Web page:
When I began writing this column, I wanted to offer general information on cold calling that was applicable to most if not all industries. However, I recently made the decision to make some of my columns more industry specific to address the "special´ needs of some industries. So today´s column is dedicated to cold calling tips for the janitorial industry. Because I work with a number of janitorial firms in the Bay area I can offer some unique prospective to achieve not only your sales goals but also generate more leads and quality appointments. Here are a few of my tips"?¦.
If you only offer residential services, consider expanding to commercial. The contracts are much larger the money is much better and while you may not receive cash payments as you might with residential accounts, the commitments tend to be more long term. Also commercial accounts tend to have a set budget for janitorial services that residential accounts may not.
When developing your market, look into targeting the following; Pharmaceutical firms, Biotech Firms, Computer based firms, Financial Institutions, office buildings (non-union).However"?¦
Consider mailing info to large office building and hotel managers. Why? Although most workers have a union, emergencies do happen, companies do stop handling everything in-house and find outsourcing more cost effective and thus need to vendor out the work. Things change..I´M NOT SUGGETING CROSSING A PICKET LINE. But better to have info in place just in case. Unionized buildings are not your ideal market but things do change.
Always ask for the Facilities Manager, Owner, or whoever out sources their janitorial or maintenance contracts.
If they vendor out their contracts find out if they are happy (because they may not be) and when they´ll be accepting outside bids.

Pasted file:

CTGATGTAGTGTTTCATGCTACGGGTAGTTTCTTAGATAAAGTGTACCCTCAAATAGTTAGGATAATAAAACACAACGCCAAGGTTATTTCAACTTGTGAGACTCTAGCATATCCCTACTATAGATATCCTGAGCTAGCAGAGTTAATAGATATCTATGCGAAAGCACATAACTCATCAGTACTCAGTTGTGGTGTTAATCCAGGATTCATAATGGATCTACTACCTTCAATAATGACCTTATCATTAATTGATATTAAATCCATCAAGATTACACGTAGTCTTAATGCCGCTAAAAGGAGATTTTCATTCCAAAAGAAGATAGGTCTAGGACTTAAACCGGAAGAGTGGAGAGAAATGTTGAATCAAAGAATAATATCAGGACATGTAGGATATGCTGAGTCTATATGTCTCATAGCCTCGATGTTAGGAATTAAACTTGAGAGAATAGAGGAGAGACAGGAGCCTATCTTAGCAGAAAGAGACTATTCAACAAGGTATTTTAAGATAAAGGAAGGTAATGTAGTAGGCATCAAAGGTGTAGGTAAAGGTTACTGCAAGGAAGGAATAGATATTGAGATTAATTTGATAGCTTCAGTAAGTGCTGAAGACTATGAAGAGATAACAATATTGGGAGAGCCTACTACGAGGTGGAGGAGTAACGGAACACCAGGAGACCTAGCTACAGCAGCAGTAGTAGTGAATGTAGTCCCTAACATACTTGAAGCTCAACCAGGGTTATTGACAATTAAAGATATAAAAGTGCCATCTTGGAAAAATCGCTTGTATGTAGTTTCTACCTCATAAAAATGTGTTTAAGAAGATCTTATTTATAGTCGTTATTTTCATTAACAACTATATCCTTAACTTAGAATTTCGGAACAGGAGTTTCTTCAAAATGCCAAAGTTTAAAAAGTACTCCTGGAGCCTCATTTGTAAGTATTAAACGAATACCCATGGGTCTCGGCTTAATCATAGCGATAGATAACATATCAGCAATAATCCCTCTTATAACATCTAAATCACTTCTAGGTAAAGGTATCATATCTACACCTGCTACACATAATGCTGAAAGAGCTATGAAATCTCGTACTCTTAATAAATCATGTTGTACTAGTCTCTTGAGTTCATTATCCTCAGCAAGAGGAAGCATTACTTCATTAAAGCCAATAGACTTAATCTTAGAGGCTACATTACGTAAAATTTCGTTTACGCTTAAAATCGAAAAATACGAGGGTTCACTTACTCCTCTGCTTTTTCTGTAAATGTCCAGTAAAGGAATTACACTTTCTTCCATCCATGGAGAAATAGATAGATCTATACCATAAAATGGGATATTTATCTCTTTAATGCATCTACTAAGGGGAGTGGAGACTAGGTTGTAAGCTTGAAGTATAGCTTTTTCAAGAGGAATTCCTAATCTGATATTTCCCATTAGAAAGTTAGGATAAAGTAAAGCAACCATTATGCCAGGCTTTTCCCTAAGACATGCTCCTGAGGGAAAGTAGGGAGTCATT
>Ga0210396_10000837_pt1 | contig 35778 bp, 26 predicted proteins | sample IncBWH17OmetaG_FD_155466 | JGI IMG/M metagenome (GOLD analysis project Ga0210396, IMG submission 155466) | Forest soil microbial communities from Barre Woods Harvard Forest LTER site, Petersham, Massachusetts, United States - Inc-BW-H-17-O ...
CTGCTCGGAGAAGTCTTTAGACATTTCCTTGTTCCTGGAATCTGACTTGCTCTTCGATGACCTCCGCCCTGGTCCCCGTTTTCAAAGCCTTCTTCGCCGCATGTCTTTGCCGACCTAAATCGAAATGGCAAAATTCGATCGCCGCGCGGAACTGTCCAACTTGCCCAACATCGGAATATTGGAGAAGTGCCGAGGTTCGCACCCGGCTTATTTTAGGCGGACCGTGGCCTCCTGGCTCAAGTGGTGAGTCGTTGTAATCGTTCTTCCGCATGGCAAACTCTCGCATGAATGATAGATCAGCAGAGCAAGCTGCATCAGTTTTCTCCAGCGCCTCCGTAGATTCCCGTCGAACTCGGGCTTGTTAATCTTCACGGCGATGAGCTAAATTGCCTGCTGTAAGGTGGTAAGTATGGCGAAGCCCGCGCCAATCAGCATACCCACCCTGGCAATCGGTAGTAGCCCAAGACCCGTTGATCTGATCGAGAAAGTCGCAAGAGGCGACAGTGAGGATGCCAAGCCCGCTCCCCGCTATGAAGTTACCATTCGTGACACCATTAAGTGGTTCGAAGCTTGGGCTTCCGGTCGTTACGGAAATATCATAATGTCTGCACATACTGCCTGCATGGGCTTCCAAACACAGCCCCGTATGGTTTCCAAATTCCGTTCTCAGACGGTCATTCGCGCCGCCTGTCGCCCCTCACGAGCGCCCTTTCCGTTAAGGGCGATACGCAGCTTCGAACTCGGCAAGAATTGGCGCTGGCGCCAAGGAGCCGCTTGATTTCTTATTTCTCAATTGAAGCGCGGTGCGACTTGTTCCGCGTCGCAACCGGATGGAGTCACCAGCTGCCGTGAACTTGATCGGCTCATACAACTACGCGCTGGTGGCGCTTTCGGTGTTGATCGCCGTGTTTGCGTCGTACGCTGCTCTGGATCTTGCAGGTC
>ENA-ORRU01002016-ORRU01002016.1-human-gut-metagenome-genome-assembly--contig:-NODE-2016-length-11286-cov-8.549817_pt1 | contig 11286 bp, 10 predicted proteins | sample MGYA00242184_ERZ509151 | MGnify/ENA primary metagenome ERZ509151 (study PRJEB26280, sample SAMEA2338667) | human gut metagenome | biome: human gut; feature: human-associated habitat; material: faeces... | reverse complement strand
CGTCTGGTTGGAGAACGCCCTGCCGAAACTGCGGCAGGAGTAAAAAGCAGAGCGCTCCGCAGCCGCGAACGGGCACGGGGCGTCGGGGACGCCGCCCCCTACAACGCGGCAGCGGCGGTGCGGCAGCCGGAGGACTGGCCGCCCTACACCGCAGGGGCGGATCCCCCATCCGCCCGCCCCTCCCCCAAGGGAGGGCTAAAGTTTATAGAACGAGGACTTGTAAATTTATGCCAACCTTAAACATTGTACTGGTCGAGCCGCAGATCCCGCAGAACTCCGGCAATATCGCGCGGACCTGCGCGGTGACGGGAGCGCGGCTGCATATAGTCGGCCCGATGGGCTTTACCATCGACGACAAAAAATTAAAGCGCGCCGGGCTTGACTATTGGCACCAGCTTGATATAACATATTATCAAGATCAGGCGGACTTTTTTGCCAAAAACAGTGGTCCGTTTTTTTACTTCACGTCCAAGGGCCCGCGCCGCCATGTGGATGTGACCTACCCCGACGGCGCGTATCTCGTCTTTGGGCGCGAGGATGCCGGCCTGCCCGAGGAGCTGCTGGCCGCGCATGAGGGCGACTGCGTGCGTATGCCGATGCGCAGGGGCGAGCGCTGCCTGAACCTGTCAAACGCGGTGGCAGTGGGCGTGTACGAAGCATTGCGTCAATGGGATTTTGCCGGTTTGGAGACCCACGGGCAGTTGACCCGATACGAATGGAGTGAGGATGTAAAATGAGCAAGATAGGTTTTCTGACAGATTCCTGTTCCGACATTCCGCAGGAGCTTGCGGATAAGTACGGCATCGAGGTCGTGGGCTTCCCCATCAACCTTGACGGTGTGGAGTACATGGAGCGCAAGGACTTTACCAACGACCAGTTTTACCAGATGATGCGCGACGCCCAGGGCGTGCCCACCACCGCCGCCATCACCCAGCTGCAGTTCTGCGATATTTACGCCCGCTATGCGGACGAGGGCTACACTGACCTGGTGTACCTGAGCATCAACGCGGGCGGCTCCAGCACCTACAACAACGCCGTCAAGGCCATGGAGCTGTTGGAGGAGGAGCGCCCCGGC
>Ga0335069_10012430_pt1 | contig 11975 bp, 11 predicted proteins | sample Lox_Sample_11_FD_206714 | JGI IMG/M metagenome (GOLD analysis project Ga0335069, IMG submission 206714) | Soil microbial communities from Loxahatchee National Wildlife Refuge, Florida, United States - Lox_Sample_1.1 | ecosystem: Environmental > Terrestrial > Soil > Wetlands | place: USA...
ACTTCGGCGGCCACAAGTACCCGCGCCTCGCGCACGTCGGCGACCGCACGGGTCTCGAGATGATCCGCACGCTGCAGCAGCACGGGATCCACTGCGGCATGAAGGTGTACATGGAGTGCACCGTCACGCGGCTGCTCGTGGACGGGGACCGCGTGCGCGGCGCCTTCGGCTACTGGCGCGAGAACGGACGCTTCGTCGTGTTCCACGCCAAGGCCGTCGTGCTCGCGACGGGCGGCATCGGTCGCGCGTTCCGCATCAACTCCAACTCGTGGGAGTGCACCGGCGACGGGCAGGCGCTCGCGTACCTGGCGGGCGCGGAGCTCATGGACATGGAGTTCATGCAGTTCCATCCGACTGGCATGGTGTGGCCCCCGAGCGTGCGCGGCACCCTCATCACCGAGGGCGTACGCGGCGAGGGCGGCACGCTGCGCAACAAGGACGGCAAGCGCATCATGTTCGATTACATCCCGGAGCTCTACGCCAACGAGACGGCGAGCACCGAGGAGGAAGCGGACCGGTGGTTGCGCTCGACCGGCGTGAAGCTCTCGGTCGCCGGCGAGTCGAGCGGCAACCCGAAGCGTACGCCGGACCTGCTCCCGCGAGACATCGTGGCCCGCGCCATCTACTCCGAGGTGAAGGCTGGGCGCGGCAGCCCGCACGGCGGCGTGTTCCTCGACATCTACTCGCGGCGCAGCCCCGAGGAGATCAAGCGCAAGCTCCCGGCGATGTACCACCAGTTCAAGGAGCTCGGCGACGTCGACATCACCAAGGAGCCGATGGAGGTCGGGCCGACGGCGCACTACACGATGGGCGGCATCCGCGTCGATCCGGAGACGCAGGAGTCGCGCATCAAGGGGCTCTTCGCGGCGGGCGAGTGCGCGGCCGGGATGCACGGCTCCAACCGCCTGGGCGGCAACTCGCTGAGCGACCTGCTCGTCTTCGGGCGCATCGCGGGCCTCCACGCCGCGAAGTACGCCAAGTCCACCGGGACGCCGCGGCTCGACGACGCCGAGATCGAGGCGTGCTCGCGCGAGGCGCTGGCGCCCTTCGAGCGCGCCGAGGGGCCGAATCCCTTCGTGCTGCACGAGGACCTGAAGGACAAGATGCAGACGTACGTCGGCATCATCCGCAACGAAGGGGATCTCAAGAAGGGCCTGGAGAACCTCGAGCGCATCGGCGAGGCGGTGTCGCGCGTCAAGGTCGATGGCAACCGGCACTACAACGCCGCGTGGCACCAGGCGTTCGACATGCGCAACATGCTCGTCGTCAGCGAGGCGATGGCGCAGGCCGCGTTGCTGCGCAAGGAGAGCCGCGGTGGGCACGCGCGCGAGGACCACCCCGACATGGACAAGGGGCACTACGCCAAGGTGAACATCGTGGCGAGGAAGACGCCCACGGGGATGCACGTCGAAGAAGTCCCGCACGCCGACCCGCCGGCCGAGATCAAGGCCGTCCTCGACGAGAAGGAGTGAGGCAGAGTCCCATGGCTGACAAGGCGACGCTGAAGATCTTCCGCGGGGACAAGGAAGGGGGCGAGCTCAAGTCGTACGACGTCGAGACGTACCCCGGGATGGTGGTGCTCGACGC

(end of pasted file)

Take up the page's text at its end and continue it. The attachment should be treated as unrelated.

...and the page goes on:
Make sure they have a budget for janitorial services particularly if they´ve never used one before.
Think about offering a special package for residential or commercial services. The point is not to be afraid of cross selling.
If you do expand, make sure that your equipment is up to date. No cash to buy new equipment? Consider leasing from a larger firm or starting with one or two smaller more inexpensive pieces first. Better to start smaller and grow over time than buy a lot of equipment before you have the accounts to help pay for it.
If you offer commercial services, consider developing a division specifically for residential accounts. Not only will this improve your cash flow, but you also expand your clientele base and market. Many firms make the mistake of only going after larger commercial accounts because of the pay out. But smaller accounts offer smaller payments that can sometimes see you through a particularly rough cycle. Get enough of these and you may make enough to cover quite a few bills. They can also lead to larger accounts. And don´t make the mistake of thinking residential accounts are small accounts. There are a lot of homeowners with large homes that need cleaning and pay big $$$.
Promotional coupons are still a great way to offer discounts. Be sure to have them handy in your office and for direct mail pieces.
The bottom line is to expand your thinking regardless of the industry. There are a lot of competitors vying for the same business as you are so stand apart from the rest. If you think of new ways to expand your market you´ll be way ahead of your competitors in the long run. Good Luck.
Tony Wilkins is the author of "Telemarketing Success for Small and Mid-sized Firms available in most bookstores and online at www.amazon.com and www.xlibris.com you may also find out about his workshops and services at
http://stores.ebay.com/telemarketing-success via e: mail at firstname.lastname@example.org or phone 415-267-4872 .If you´d like to be notified of a new posting for this column ,please contact Tony Wilkins at email@example.com